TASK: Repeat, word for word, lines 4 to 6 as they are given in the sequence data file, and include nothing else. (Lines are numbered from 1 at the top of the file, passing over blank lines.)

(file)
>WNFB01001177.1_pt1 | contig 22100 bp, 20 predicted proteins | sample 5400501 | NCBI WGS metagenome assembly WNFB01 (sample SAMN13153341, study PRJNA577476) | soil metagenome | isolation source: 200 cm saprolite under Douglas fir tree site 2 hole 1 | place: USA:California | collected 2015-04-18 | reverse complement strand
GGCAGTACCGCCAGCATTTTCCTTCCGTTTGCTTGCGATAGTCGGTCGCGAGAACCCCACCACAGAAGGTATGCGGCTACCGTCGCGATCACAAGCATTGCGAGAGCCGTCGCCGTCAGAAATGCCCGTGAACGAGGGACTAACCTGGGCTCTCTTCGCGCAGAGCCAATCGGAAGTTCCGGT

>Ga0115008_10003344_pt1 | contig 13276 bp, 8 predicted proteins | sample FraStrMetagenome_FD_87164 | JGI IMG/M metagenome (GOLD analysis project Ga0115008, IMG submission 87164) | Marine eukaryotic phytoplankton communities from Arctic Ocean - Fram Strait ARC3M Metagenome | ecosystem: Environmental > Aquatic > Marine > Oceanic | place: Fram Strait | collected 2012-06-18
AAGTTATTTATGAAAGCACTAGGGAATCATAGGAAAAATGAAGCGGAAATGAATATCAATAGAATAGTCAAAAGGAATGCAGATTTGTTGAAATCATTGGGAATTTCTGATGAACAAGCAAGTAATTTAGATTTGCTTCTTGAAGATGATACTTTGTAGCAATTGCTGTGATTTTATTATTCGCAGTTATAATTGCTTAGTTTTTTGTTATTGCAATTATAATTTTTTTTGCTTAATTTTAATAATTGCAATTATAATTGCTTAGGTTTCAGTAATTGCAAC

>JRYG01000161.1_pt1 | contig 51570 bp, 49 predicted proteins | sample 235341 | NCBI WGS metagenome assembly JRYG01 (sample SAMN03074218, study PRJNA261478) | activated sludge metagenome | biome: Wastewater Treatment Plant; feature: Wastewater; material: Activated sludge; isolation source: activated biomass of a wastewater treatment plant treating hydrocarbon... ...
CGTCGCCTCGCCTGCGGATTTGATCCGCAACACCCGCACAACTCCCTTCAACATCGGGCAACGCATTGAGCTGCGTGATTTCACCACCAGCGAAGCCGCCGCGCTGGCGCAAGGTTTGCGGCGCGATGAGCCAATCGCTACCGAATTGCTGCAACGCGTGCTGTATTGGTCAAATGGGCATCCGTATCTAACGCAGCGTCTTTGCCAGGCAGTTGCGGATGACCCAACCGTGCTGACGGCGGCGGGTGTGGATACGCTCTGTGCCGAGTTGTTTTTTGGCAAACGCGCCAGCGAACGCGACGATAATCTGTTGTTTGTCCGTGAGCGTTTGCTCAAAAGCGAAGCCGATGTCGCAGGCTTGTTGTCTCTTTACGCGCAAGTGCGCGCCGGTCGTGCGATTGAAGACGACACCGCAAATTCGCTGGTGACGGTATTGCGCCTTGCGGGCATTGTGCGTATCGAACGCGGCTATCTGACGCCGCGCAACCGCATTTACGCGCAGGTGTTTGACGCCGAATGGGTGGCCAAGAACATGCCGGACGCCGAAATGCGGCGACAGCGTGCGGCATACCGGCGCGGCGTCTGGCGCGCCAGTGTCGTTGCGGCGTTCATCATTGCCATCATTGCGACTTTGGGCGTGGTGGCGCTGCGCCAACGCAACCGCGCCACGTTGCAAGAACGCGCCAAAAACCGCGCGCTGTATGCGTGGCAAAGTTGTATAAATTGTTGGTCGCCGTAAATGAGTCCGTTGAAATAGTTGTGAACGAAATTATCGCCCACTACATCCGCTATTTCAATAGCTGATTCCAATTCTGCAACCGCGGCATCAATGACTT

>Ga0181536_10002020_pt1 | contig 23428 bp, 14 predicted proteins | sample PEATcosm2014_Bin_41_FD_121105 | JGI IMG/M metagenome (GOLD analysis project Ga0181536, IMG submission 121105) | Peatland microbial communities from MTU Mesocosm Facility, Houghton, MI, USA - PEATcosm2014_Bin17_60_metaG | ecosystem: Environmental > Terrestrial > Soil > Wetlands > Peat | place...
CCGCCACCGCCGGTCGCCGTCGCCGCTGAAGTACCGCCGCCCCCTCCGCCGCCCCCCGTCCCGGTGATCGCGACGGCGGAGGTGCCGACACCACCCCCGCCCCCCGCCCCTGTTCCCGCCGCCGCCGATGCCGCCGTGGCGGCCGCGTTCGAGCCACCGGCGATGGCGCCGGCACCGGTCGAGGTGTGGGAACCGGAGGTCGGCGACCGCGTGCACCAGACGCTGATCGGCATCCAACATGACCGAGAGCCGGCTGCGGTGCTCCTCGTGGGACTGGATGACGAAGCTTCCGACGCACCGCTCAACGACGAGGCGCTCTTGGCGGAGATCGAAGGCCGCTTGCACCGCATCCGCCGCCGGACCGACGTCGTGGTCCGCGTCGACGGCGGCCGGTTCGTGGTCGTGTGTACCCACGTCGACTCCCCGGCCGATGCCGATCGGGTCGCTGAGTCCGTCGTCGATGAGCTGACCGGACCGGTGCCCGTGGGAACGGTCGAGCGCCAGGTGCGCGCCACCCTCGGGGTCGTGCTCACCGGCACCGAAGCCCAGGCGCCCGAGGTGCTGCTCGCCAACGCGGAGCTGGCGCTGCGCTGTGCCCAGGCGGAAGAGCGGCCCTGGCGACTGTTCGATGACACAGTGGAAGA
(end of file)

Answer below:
AAGTTATTTATGAAAGCACTAGGGAATCATAGGAAAAATGAAGCGGAAATGAATATCAATAGAATAGTCAAAAGGAATGCAGATTTGTTGAAATCATTGGGAATTTCTGATGAACAAGCAAGTAATTTAGATTTGCTTCTTGAAGATGATACTTTGTAGCAATTGCTGTGATTTTATTATTCGCAGTTATAATTGCTTAGTTTTTTGTTATTGCAATTATAATTTTTTTTGCTTAATTTTAATAATTGCAATTATAATTGCTTAGGTTTCAGTAATTGCAAC

>JRYG01000161.1_pt1 | contig 51570 bp, 49 predicted proteins | sample 235341 | NCBI WGS metagenome assembly JRYG01 (sample SAMN03074218, study PRJNA261478) | activated sludge metagenome | biome: Wastewater Treatment Plant; feature: Wastewater; material: Activated sludge; isolation source: activated biomass of a wastewater treatment plant treating hydrocarbon... ...
CGTCGCCTCGCCTGCGGATTTGATCCGCAACACCCGCACAACTCCCTTCAACATCGGGCAACGCATTGAGCTGCGTGATTTCACCACCAGCGAAGCCGCCGCGCTGGCGCAAGGTTTGCGGCGCGATGAGCCAATCGCTACCGAATTGCTGCAACGCGTGCTGTATTGGTCAAATGGGCATCCGTATCTAACGCAGCGTCTTTGCCAGGCAGTTGCGGATGACCCAACCGTGCTGACGGCGGCGGGTGTGGATACGCTCTGTGCCGAGTTGTTTTTTGGCAAACGCGCCAGCGAACGCGACGATAATCTGTTGTTTGTCCGTGAGCGTTTGCTCAAAAGCGAAGCCGATGTCGCAGGCTTGTTGTCTCTTTACGCGCAAGTGCGCGCCGGTCGTGCGATTGAAGACGACACCGCAAATTCGCTGGTGACGGTATTGCGCCTTGCGGGCATTGTGCGTATCGAACGCGGCTATCTGACGCCGCGCAACCGCATTTACGCGCAGGTGTTTGACGCCGAATGGGTGGCCAAGAACATGCCGGACGCCGAAATGCGGCGACAGCGTGCGGCATACCGGCGCGGCGTCTGGCGCGCCAGTGTCGTTGCGGCGTTCATCATTGCCATCATTGCGACTTTGGGCGTGGTGGCGCTGCGCCAACGCAACCGCGCCACGTTGCAAGAACGCGCCAAAAACCGCGCGCTGTATGCGTGGCAAAGTTGTATAAATTGTTGGTCGCCGTAAATGAGTCCGTTGAAATAGTTGTGAACGAAATTATCGCCCACTACATCCGCTATTTCAATAGCTGATTCCAATTCTGCAACCGCGGCATCAATGACTT